Let Them Be Scared: Häxan and The Witch

 

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OK OK.   Hollywood has done it again.   This Friday Feb. 19th marks the opening of Robert Eggers’ new horror flick, The Witch.  Judging from the trailers, this movie will apparently be another  ‘thriller’ about those evil  women who  fucked goats and terrorized New England towns.

 Watch The Witch trailer here:

As I have stated in other blogs, the origin of the scary-old-ugly –baby-eating-cauldron-boiling-genital mutilating-witch  (yes, all that!)  was first promoted in books like  Malleus Malificarim (The Witches’ Hammer) and Daemonology.

Lancashire Witches 1612 Public Domain

 The former –  Malleus Malificarum – was  written as a witch hunting manual by (you guessed it!)  church people.   Namely, two monks;  Heinrich Kramer and Jacob Sprenger.   Kramer and Sprenger were monks of the Catholic Dominican Order. (Apparently they never took the vow of poverty, as their book became a best seller, hot off the Gutenberg press.)   These two also happened to be Inquisitors for the Pope.  We know of course that NO ONE expects the Spanish Inquisition 🙂  but neither  did anyone expect the German Inquisition, which, in the 15th century was just as bad. The Burning Times of the 15th – 17th centuries were indeed akin to Nazi death camps.

The second most popular anti-witch promo book was written by King James I of England.  Daemonology  was a detailed study of the dangerous practices of witches. Apparently the king was an expert on this.  For more information on James and his book, please see my blog ‘Shakespeare and the Witches’.

And then of course there were the good old Salem Witch Trials, a devastating scar on America’s back which ended in the hanging deaths of nineteen innocent people and the jailing of hundreds.  Not to mention Giles Corey, a stubborn man who, upon never declaring his guilt, was crushed to death with boulders.

But back to Hollywood.   After all these centuries, they apparently still  cannot shake this image of the evil  witch.  Ah, quite alluring, isn’t it?  Not only the scary old hag casting a hex, but also the young beautiful vixen who may invade a man’s bed at night, forcing herself upon him.   Against his will of course.   Don’t laugh.  Bridget Bishop of Salem proper was actually accused of this.

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Maybe some of the medieval witches actually WERE a bit evil.  I’d be evil if they came after me with a stick and a stake.  I’d be evil if they jailed me, took away my land and then made ME pay for my own room and board. This was, of course, in the luxurious rat infested cell, where women enjoyed sumptuous meals of brack-water and moldy bread, while they awaited an unfair trial.  Yes.  That was Colonial law in 1692.  Prisoners paid their own room and board.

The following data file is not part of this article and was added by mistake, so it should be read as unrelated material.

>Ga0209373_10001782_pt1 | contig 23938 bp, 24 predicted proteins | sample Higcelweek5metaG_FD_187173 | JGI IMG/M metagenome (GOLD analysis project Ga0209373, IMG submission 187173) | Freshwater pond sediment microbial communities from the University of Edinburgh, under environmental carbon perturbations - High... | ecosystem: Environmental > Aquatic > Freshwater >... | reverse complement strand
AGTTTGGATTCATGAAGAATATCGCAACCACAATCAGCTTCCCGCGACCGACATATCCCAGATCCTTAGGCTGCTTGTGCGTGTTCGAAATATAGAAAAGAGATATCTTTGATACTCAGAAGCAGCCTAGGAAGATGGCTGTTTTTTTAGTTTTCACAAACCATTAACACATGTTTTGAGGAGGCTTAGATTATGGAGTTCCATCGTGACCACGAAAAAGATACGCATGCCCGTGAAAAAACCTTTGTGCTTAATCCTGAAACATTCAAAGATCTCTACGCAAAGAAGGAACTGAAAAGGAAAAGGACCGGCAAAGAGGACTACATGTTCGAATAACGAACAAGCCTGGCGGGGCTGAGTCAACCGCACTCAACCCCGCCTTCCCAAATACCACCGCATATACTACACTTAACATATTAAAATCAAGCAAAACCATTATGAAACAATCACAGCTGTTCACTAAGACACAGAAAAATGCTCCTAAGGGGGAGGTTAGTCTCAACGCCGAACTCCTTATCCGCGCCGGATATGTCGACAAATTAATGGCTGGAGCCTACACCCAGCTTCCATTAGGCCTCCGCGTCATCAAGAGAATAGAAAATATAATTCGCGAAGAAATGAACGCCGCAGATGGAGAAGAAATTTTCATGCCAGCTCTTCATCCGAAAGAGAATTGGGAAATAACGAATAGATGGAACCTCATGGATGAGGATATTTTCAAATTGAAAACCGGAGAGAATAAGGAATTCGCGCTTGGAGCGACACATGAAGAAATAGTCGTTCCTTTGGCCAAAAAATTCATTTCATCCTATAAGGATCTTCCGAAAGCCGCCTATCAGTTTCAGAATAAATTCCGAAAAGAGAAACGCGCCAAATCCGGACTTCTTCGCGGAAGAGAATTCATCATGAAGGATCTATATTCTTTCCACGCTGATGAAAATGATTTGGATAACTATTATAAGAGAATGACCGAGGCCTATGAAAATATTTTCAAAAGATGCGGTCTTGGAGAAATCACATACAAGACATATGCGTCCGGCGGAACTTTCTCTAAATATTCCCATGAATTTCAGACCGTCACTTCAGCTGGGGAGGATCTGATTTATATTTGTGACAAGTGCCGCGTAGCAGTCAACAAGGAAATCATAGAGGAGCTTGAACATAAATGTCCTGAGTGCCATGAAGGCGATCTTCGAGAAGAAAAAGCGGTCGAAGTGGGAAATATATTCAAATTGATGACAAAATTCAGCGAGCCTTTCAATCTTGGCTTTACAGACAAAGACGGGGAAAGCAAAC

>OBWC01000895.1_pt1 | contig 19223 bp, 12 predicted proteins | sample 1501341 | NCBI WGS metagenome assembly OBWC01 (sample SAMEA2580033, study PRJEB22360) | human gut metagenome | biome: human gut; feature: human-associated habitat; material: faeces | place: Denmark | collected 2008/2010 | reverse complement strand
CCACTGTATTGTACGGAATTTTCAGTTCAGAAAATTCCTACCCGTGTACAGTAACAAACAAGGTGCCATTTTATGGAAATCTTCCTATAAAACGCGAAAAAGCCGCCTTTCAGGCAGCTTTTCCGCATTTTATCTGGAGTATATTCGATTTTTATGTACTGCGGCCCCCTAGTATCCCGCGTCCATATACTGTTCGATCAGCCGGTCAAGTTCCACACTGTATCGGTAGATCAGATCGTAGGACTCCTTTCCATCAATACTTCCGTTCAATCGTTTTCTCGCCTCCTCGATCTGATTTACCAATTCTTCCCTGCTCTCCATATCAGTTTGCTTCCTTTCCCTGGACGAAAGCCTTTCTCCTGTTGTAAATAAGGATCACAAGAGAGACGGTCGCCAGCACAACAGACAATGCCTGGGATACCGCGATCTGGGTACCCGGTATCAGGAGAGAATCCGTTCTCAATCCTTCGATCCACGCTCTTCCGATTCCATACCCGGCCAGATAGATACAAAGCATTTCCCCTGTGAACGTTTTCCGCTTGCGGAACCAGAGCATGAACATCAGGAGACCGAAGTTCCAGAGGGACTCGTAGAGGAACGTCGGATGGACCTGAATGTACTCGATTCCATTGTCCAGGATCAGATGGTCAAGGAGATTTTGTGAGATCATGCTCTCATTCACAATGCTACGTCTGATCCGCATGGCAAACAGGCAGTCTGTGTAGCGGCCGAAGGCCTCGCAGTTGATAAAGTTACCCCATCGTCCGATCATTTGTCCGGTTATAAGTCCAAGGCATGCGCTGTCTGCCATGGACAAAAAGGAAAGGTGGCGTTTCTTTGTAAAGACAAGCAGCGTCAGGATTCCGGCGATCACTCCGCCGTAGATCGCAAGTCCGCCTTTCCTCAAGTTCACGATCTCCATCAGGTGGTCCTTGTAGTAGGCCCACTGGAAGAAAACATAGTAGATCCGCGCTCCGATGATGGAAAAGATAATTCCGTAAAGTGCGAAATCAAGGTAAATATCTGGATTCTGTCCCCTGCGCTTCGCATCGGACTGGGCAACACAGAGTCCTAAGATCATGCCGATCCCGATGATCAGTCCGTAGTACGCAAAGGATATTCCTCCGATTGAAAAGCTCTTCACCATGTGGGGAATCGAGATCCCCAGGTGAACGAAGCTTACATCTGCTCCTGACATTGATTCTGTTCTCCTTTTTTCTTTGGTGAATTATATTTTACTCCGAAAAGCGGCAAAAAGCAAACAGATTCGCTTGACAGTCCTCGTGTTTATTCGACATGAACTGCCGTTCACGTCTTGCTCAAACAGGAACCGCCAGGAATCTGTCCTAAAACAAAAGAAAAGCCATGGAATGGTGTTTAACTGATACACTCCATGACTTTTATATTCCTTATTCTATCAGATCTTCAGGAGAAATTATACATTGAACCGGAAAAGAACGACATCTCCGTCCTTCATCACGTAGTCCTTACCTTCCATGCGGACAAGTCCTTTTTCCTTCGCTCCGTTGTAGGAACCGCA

I am neither promoting nor panning ‘The Witch’ movie,  having not seen it myself.  However, if you are in the mood for some good campy (and free!) entertainment, be sure to check out ‘Häxan: Witchcraft Through The Ages’.  This is a silent film made in 1922.  You can decide for yourself the film’s intent, although I suspect it was to suggest the ridiculousness of witch persecutions.  Watch the entire movie here:

 

To further embrace your dark side:

 

Also, an interesting interview with director  Robert Eggers can be found here.

 

 

   

“Familiars, of course, do the dirty work.  We just command them.”

a Jasper 1

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4 comments on “Let Them Be Scared: Häxan and The Witch

  1. This is exceedingly true. Those of ignorant mind will always fear what they don’t understand. If this tragedy had not occured and Witchcraft as well as other magicks had been allowed to mature in the public eye and impart their understanding of the human connection to more than just the material world, we might have been living in a new Age of Enlightenment. But we can still hope for the future.

    Liked by 1 person

  2. theword36 says:

    I initially found you when I was trying to write a bit of a tale about witches. I’ve always loved the witches plot line ever since I was a boy and found that television show Charmed. Halloween is probably my favorite holiday and Im right here in New England so obviously it’s big stuff. Once I started looking further into the whole evil witch thing though I began to see it was or at lest seemed to be somewhat unique to English / German Protestant culture. I really think that Catholics …do not have the same view of women …as the English cultures do. They even say that the worship of the Madonna figure in Italian/Spanish culture is indicative of the fact that the Catholic cultures never really gave up “pagan worship” of old women goddesses. I honesty stand by the belief That women in Latin cultures have it better in a way. But when you look at the English coin you see it got a little …weird. Granted I still love a good “evil witch ” story, I think this plot line has been hardly touched the right way in films. There is a lot more they could do with it IMHO . But something is definitely off..,

    Liked by 1 person

    • It is true that Catholic culture was, at one point, more ‘witch friendly’ than Protestant religions, but also the Spanish Inquisition did a good deal of witch burning! But Catholics do have a goddess worship of sorts… And Catholics have much in common with Pagan religions, due to the meshing of cultures during the forced conversions.

      Disclaimer — when I wrote this essay I had not yet seen the film — and I actually liked the film a lot, for what is was intended — as a good scary witch tale. (I even wrote a review on it.) I realize now that there will be no changing of this stereotype in the near future, so I may as well embrace it 🙂 The scary witch can be powerful too.

      Like

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